Though very much a peripheral candidate, Andrew Yang has garnered a great deal of attention of late. He recently qualified for the first presidential debate and is famous for his Universal Basic Income proposal. Though his website hosts an impressive swath of policies, many simply know him as the UBI guy. His concerns about automation in the near future come really close to setting him apart from the pack. But his solution? Absolutely gutting the crypto industry, setting back what the world needs most in an increasingly global society. That’s right: he’s after your Bitcoin.
2020 Democratic Presidential Candidate Andrew Yang has a unique following among the right. Yang has become particularly popular among more fringe parts, such as the Alt-Right. Mother Jones contends that the reason for this is Yang’s willingness to talk about topics other candidates largely avoid. Moreover, Yang has been on several podcasts and programming popular among the right, including the Joe Rogan Experience, the Ben Shapiro Show, and Fox News. But many of his ideas contradict the very principles that these people claim to hold.
Democratic presidential candidate Andrew Yang promises in his platform to “decriminalize the possession and use of small amounts of opioids,” citing similar policy in Portugal to address their own addiction crisis. However, in his April 14 CNN Town Hall, moderator Ana Cabrera pushed Yang about the specifics of his drug decriminalization policy; would he decriminalize drugs like cocaine as well?
By Spencer Kellogg | @Spencer_Kellogg
Who saw this coming? Andrew Yang is the dark horse candidate for 2020 and the internet loves him. Hell, as a left of center libertarian – I love him. Though the mainstream media is doing their best to keep him in the dark, Yang is gaining clout and credibility every day.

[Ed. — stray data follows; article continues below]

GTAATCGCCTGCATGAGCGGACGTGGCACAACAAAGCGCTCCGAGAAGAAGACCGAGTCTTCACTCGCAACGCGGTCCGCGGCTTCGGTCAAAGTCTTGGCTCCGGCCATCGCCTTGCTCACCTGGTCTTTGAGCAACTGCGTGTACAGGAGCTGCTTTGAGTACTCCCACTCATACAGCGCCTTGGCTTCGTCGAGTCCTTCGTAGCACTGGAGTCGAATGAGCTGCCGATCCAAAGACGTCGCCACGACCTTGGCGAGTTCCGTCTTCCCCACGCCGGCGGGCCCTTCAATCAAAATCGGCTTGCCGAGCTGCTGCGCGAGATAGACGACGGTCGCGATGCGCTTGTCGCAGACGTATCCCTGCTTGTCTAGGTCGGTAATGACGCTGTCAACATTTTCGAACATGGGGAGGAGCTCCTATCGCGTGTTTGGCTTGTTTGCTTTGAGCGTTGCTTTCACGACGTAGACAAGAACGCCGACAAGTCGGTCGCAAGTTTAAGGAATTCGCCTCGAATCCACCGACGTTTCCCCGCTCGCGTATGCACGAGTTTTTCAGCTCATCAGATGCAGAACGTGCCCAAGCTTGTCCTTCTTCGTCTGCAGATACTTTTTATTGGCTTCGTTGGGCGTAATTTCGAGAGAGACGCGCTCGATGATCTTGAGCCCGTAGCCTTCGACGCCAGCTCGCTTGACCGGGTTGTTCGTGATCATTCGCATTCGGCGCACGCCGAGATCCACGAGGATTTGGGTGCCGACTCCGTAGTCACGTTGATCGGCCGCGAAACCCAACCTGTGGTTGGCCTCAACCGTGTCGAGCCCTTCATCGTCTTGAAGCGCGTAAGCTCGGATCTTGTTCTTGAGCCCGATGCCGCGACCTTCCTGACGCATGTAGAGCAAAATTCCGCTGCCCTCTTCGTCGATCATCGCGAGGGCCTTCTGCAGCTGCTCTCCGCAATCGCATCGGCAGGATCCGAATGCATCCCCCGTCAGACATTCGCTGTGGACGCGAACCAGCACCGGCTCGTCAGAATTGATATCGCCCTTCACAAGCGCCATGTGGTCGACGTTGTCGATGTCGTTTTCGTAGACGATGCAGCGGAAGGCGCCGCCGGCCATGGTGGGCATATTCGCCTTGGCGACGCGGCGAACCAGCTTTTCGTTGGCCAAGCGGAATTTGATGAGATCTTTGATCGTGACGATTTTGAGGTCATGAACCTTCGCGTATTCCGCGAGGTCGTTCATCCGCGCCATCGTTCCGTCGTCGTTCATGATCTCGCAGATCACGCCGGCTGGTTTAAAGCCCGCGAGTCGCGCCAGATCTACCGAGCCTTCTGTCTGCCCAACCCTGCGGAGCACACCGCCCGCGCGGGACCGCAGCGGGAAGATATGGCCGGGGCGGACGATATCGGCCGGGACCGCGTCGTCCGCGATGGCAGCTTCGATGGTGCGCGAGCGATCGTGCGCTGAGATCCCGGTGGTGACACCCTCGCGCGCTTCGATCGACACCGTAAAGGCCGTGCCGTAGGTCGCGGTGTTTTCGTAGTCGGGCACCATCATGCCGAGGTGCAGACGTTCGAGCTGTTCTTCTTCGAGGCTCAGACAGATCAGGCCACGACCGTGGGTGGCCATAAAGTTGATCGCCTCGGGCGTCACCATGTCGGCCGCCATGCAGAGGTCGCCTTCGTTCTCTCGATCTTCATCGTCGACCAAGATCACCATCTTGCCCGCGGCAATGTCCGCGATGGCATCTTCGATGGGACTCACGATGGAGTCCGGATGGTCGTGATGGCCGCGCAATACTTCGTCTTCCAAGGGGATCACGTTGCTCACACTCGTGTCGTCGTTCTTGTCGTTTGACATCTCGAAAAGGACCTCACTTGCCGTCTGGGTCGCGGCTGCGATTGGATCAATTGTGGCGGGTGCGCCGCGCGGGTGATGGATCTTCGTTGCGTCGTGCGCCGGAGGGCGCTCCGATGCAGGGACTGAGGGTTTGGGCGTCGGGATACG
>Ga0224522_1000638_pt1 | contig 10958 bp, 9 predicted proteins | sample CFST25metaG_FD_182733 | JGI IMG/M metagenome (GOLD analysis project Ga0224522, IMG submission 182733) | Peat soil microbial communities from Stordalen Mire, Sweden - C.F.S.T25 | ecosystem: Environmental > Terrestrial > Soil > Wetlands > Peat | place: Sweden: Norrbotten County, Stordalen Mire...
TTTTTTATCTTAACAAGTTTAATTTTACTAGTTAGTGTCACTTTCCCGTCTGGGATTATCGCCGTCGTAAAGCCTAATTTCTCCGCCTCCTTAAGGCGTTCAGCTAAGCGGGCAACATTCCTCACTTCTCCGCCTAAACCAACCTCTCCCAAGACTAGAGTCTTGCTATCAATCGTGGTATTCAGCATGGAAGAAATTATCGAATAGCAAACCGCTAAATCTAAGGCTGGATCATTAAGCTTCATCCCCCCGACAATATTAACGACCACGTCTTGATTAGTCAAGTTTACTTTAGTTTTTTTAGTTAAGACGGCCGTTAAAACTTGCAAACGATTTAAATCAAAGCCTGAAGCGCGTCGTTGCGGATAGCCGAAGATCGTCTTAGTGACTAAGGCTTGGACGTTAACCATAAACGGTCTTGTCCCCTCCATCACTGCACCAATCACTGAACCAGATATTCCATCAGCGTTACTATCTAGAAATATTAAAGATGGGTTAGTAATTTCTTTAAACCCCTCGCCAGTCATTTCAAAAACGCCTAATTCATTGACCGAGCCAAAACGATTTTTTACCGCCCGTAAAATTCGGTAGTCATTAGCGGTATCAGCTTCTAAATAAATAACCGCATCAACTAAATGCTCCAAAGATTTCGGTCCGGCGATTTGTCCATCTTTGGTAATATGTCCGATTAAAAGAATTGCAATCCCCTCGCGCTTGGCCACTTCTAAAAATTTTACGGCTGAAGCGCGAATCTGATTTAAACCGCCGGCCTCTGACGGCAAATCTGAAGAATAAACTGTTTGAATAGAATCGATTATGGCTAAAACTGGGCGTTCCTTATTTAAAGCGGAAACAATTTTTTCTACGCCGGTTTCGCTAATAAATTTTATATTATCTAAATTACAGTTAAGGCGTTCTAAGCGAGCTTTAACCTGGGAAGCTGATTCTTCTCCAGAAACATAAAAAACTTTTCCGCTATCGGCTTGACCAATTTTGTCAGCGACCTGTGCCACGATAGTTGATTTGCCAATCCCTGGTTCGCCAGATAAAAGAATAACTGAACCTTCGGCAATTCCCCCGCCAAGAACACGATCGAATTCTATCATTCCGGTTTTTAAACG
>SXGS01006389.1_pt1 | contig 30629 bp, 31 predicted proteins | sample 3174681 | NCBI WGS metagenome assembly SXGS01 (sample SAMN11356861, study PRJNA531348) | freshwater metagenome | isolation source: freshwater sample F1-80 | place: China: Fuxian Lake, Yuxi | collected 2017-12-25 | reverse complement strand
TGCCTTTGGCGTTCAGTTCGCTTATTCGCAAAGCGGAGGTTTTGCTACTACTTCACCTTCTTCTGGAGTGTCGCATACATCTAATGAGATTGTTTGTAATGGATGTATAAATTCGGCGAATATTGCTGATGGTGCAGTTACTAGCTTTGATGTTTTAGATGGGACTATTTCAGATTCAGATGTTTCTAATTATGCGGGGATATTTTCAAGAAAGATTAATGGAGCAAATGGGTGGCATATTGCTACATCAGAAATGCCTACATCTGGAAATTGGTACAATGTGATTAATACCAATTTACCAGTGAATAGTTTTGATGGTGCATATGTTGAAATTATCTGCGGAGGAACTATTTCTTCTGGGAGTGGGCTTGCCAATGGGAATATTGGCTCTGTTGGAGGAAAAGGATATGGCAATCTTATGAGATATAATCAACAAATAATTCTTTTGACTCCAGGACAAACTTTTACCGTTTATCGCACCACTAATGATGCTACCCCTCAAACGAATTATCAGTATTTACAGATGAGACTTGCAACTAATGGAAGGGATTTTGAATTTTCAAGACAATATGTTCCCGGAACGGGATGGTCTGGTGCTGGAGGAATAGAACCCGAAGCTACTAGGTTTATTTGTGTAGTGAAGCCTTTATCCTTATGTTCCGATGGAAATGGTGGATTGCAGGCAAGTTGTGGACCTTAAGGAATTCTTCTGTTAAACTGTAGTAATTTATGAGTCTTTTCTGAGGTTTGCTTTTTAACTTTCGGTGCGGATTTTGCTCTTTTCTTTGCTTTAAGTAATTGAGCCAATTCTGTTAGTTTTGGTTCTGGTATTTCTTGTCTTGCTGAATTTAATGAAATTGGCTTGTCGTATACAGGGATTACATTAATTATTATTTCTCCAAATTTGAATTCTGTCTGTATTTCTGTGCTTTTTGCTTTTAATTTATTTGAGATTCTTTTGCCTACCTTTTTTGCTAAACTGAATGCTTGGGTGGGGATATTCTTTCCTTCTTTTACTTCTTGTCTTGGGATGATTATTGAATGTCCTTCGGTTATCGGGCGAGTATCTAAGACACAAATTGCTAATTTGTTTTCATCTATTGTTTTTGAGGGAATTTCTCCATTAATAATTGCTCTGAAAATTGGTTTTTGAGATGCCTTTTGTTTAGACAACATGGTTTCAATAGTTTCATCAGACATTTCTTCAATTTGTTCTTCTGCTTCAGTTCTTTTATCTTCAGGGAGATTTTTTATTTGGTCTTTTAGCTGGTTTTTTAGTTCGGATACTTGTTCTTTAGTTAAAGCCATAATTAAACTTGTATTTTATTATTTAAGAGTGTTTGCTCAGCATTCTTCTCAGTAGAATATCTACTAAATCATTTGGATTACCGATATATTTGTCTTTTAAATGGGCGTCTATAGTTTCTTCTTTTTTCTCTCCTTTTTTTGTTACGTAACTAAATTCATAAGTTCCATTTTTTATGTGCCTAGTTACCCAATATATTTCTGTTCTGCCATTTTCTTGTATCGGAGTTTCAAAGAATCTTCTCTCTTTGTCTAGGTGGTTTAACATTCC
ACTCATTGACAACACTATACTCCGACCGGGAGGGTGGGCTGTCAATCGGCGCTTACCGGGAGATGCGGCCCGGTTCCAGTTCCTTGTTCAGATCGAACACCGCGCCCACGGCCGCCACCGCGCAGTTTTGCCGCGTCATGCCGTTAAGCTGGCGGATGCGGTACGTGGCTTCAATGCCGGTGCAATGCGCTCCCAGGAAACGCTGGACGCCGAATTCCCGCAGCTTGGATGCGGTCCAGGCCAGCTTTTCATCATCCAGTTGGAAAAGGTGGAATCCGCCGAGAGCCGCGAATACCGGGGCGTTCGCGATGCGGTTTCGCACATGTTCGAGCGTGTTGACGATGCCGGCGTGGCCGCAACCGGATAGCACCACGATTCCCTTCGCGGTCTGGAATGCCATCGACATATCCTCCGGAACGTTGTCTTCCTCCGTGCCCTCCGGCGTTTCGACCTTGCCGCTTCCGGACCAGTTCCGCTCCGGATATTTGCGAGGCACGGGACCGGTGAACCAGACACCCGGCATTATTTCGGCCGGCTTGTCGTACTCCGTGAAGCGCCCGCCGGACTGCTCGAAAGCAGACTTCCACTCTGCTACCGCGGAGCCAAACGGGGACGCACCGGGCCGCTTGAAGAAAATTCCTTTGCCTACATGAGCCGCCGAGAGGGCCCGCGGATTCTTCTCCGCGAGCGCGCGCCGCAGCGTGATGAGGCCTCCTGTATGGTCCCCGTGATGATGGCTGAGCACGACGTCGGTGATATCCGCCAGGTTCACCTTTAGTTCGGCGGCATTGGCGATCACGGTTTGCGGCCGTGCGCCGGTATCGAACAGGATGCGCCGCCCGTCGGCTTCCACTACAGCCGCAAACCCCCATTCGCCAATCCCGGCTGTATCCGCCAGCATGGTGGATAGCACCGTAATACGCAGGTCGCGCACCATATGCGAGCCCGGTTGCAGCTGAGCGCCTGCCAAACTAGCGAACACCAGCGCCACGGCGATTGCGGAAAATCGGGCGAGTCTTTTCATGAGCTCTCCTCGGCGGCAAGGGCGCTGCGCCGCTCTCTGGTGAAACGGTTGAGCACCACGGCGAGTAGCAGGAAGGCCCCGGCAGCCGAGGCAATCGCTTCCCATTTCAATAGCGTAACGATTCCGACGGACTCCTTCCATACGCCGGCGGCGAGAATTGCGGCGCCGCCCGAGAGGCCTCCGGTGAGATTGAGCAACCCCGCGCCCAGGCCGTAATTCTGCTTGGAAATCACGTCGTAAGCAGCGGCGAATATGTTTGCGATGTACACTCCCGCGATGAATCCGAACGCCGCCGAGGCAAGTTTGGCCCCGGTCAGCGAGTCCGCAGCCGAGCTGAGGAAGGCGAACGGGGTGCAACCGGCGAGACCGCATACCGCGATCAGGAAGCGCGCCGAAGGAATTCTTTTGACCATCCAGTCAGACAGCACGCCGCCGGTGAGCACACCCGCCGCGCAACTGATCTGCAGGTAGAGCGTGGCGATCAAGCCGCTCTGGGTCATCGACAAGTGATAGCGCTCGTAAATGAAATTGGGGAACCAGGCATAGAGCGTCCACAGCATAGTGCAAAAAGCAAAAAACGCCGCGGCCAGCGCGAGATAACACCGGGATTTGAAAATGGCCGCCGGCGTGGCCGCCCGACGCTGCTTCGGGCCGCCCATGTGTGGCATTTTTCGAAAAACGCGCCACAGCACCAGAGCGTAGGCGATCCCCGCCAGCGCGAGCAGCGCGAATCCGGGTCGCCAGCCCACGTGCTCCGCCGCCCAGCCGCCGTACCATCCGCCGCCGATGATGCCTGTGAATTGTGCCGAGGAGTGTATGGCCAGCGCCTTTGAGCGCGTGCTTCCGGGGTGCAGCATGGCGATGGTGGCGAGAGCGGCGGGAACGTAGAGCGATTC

His laid back demeanor and outsider brand of politics have made him a captivating story that simply cannot be ignored. Namely, his call for a Universal Basic Income and his tech forward platform proves that Yang has a new vision for America that seems both plausible and exciting.
Atilla Sulker | United States
Recently, 2020 Democratic presidential contender Andrew Yang appeared on Fox News. During the segment, Yang asserted that the increase in the amount of technology in the private sector, e.g., artificial intelligence, has lead to an increase in unemployment. Like the other candidates in the Democratic primary, Yang embodies the same principles of economic interventionism, though attempting to differentiate his views from those of his counterparts on the left. Unlike the other, however, he has allocated considerable attention to entertaining the notion that if artificial intelligence is not hindered in its progression, it will soon displace millions of Americans from jobs.